Inside the studio of Benoît Janson,
wizard in contemporary art conservation
(Article published in the Huffington Post on October 9th, 2012; written by Alexia Guggémos, translated into english by Alexia Soldano)
“I am an illusionist!” states Benoit Janson, 53 years old, when trying to define his work. His job: art conservator. In his studio-practice of the rue Jean Bologne in Paris, this contemporary art emergency-doctor has saved close to a thousand artworks, victims of shock or attacked by micro-organisms from a basement. With his round glasses and his white coat, you could even call him Doc!
Trained alongside his fellow experts and conservators of the IFROA (Institut Français de Restauration d’œuvres d’Art – French institute of artwork conservation) from 1978, Benoît Janson is the son of surrealist painter Marc Janson, whose work was notably featured in the gallery François Petit (famous for its last show of Max Ernst works). “I grew up surrounded by cans of paint, he tells us. As a little boy, I already dreamed of collaborating with artists.” (photo: Benoît Janson in front of a work by Wang Dajun)
At the age of 5, Benoît Janson started growing admiration for the Romanian surrealist painter Victor Brauner. As a fan of Poliakoff, he knows every little working secret of the artist and treated over a hundred of his works. It was out of passion that he became an expert of the Figuration Narrative movement. From the style and period he can recognize the solid colours of an Adami, thick and dense, from those of a Télémaque, transparent and subtle. French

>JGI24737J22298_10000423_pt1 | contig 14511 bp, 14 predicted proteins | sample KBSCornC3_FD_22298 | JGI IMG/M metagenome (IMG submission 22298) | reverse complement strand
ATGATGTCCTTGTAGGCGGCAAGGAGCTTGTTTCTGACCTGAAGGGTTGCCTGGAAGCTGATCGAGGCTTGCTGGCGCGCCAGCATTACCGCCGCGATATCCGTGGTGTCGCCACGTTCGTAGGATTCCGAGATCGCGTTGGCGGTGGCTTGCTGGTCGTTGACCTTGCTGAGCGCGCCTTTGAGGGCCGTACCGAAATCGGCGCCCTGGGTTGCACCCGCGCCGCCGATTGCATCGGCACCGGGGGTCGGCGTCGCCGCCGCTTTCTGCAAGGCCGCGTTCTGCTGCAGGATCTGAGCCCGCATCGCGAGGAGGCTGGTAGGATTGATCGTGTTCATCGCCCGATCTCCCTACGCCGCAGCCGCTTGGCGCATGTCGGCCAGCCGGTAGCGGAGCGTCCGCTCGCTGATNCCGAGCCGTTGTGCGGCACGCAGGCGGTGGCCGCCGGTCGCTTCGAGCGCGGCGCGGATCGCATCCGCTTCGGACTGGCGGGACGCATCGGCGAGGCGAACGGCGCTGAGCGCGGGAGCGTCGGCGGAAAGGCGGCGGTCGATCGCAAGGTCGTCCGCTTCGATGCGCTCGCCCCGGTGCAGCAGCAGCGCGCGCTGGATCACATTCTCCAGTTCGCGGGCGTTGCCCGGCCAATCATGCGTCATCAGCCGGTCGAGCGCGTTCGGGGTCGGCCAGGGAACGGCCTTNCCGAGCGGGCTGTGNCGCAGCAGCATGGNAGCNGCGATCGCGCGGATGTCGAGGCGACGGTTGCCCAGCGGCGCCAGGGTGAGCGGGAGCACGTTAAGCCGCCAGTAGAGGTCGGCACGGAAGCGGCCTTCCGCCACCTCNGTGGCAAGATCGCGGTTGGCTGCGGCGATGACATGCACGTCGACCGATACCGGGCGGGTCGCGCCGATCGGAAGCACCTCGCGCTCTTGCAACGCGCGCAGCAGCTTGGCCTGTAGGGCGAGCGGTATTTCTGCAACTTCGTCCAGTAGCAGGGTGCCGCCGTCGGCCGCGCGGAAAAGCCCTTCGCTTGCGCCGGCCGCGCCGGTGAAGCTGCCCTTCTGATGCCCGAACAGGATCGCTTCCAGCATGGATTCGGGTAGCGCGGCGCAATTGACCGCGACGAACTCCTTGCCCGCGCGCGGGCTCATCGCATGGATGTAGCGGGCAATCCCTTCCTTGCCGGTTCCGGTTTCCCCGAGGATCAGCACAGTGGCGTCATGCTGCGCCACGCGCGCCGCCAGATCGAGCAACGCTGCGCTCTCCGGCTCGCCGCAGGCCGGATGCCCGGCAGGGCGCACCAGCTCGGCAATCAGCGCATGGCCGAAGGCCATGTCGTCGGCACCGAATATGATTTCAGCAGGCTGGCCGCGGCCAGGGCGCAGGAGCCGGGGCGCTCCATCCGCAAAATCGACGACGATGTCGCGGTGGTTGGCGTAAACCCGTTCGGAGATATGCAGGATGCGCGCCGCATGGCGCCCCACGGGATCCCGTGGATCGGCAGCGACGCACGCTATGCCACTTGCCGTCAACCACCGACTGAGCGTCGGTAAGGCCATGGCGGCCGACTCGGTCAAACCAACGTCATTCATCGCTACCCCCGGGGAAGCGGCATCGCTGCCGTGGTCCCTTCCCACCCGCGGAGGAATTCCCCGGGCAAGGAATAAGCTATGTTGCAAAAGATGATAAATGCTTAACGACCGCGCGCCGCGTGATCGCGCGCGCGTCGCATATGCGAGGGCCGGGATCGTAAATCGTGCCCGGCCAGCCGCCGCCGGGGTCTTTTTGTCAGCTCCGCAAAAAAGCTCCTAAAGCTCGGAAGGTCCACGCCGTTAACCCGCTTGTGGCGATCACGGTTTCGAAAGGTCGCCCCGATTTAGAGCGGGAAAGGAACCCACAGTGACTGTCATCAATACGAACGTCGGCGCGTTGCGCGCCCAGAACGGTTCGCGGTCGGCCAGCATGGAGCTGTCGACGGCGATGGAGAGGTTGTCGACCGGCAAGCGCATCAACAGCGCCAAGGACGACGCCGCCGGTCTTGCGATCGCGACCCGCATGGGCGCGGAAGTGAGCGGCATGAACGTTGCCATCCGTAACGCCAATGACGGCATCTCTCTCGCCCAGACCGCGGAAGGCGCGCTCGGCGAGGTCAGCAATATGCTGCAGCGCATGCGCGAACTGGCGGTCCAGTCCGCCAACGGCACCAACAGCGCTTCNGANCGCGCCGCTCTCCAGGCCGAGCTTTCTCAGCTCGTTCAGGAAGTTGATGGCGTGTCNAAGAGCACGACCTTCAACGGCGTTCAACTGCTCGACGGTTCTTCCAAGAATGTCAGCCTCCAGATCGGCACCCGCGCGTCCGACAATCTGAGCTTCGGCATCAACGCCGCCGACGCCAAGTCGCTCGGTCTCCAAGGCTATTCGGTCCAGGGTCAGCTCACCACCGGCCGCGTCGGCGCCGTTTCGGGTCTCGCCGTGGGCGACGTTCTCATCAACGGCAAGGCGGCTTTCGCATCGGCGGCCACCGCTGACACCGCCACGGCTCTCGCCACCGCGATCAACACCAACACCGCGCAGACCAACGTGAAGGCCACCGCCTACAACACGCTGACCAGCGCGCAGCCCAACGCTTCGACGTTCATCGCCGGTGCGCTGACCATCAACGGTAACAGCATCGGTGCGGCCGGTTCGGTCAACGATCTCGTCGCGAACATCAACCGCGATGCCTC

painter Pierre Soulages asks him to take care of the restoration of his works. “I recreate the artist’s touch with my methods and my own tools.” Tar is his sworn enemy. “Worst of all, are mixtures!”
Going to Saint-Martin de Bréhal (in the low Normandy region) to collect the same sand as Chinese artist Kim Tschang Yeul to fill material, or hunt a mercury vapour bulb to restore a Télélumière by Takis; explore shops on all corners of France to track down a plastic funeral wreath – identical to the one used by Jean-Pierre Raynaud in the seventies… This constitutes Benoit Janson’s daily routine.
At the back of his studio, a painting by Peter Klasen, which was slightly warped and in need of consolidation, is temporarily stretched. It will require several resin impregnations in order to stabilize the canvas. On the workbench, a plaster cast by Jean Arp fractured in several places and a metal wire sculpture.
“It is an unexpected work by Jacques Villeglé. The artist found this twisted wire in a blockhaus on the DDay beaches of Normandy, I have to re-weld it…”, he says. Elsewhere, materials of all sorts, such as horsehair to reconstitute the tail of an “injured” horse by Jean-François Fourtou. When faced with a tear, such as one found in a painting by Jean Hélion, he masters the thread to thread technique, which is to reposition the threads of the canvas in their right place, sometimes even restoring past restorations. (photo: the hands of Julie treating an artwork by Niki de Saint Phalle)
Benoit Janson’s recommandations are precious: avoid cotton canvases privileged by the great american artists of the New York school, and prefer linen or hemp. Be careful with plastic materials which are an inadequate support for acrylic paint. Neon lights, as another example, can only live about thirty years depending on the conservation conditions. Only the design drawing, used to create the work, can guarantee the lifespan of an installation to recreate it authentically if necessary. “With every artwork, conservation is a challenge and an adventure!”